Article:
Diversity is a hot term in today’s business world. Unfortunately, though, it’s often bandied about in ways that detract from its substance.
The fact of the matter is that diversity is an essential concept for successful business operation, and it holds concrete value to those that take it seriously.
In this article, we have a look at exactly what it means for a workplace to be diverse and how diversity can translate into better business performance.
There’s no simple equation for why diversity in the workplace leads to greater organisational success. This is because diversity is not just a static, self-contained feature of an organisation but rather a starting point from which a diverse range of principles and practices can flow. Let’s look at some of the ways in which workplace diversity can translate into greater organisational performance.
Off the top, workplace diversity matters because it establishes core organisational values. Some of these values are inherent in the concept of diversity itself, while others are identifiable in its flow-on effects.
In the most obvious way, workplace diversity promotes values of fairness and equality. These are essential values to instil in a workplace because they immediately establish a sense of trust and confidence amongst workers. Giving workers that trust and confidence not only ensures that a workspace is pleasant to work in, but also that team members feel encouraged to put in their all. When there is low organisational trust and confidence, that’s when people start hiding in their offices and cubicles, afraid to get out there and give voice to their thoughts.
Research has found that higher levels of trust in the workplace correlate with greater productivity. Within that research, it has been shown that even simple organisational decisions like restricting access to paid overtime can erode trust and affect productivity in short order.
With this in mind, it’s easy to see how putting diversity at the centre of workplace policy can make team members feel as though the organisation they work for is fair, open, and trustworthy.
Another value that workplace diversity instils is inclusivity. When an organisation puts diversity at the forefront of what it does, it is saying that it wants team members to feel comfortable bringing their own individual perspectives and ideas to the table. Once again, this makes team members more confident to speak their minds and make stronger contributions to the team.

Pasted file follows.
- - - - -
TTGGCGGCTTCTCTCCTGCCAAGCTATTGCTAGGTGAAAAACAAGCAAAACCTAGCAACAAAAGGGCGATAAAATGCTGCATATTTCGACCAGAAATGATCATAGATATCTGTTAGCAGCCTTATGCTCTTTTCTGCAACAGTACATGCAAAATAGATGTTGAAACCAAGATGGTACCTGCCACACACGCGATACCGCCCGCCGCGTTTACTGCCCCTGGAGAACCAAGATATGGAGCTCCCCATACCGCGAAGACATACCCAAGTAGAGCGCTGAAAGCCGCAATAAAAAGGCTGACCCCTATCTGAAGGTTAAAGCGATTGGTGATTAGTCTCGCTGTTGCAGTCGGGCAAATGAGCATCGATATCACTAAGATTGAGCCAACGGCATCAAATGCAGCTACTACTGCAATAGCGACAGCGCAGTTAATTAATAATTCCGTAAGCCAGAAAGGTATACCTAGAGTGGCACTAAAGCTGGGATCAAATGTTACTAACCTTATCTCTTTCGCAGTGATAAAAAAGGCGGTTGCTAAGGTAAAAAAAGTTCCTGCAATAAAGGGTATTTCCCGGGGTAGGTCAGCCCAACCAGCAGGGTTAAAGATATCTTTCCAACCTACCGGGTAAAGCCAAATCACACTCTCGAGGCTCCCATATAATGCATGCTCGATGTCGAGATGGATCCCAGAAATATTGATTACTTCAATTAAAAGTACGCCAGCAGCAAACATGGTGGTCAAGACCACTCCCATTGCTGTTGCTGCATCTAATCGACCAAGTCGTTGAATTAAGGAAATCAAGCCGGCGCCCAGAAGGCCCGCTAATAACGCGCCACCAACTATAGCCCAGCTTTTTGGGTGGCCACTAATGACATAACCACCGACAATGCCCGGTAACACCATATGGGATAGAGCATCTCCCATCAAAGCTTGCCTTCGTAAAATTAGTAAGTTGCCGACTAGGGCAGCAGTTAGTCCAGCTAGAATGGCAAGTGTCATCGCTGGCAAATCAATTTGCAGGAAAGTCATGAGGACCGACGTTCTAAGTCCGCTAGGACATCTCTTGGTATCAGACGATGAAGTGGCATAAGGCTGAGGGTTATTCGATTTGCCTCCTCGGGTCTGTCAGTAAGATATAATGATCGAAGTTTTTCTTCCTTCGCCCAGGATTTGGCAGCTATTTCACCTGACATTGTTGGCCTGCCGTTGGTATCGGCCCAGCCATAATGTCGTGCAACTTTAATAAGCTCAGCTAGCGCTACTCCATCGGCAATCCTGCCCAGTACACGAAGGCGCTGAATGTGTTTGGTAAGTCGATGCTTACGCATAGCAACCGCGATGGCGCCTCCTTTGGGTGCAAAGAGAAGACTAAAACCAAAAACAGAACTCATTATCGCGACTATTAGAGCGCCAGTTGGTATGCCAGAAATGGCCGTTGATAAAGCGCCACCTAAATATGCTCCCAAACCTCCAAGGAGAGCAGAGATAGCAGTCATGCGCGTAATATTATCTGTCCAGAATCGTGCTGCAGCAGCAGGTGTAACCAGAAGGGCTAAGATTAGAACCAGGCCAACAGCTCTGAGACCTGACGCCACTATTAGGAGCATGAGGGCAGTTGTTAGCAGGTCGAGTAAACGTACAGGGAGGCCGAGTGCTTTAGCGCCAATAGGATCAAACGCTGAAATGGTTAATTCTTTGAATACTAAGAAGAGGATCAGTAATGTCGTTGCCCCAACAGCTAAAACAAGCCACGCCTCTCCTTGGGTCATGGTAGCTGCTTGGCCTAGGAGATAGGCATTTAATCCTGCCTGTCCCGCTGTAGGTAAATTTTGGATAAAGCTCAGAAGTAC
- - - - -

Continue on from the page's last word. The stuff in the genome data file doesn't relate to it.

But at the level of the team as a whole, spotlighting perspectival diversity has the secondary effect of promoting a collaborative ethos. What’s funny about this is that even just the appearance of a collaborative ethos can have big benefits for productivity, as a study out of Stanford University showed recently (workspace psychology is a curious beast).
But of course, nothing beats the real deal. If an organisation is serious about diversity and the collaborative effort it implies, the business productivity uptick is steep, as countless studies have now shown.
There are many reasons, such as those listed above, that allow for speculation on how having a diverse workplace might have a positive impact on business performance. But at the end of the day, the proof is in the pudding.
The simple truth is that the bare fact of workplace diversity translates time and again into better business outcomes. Research by consultancy firm McKinsey, for example, has found that those companies that fall in the top quartile for gender or ethnic diversity are significantly more likely to reap a financial return that exceeds national industry medians.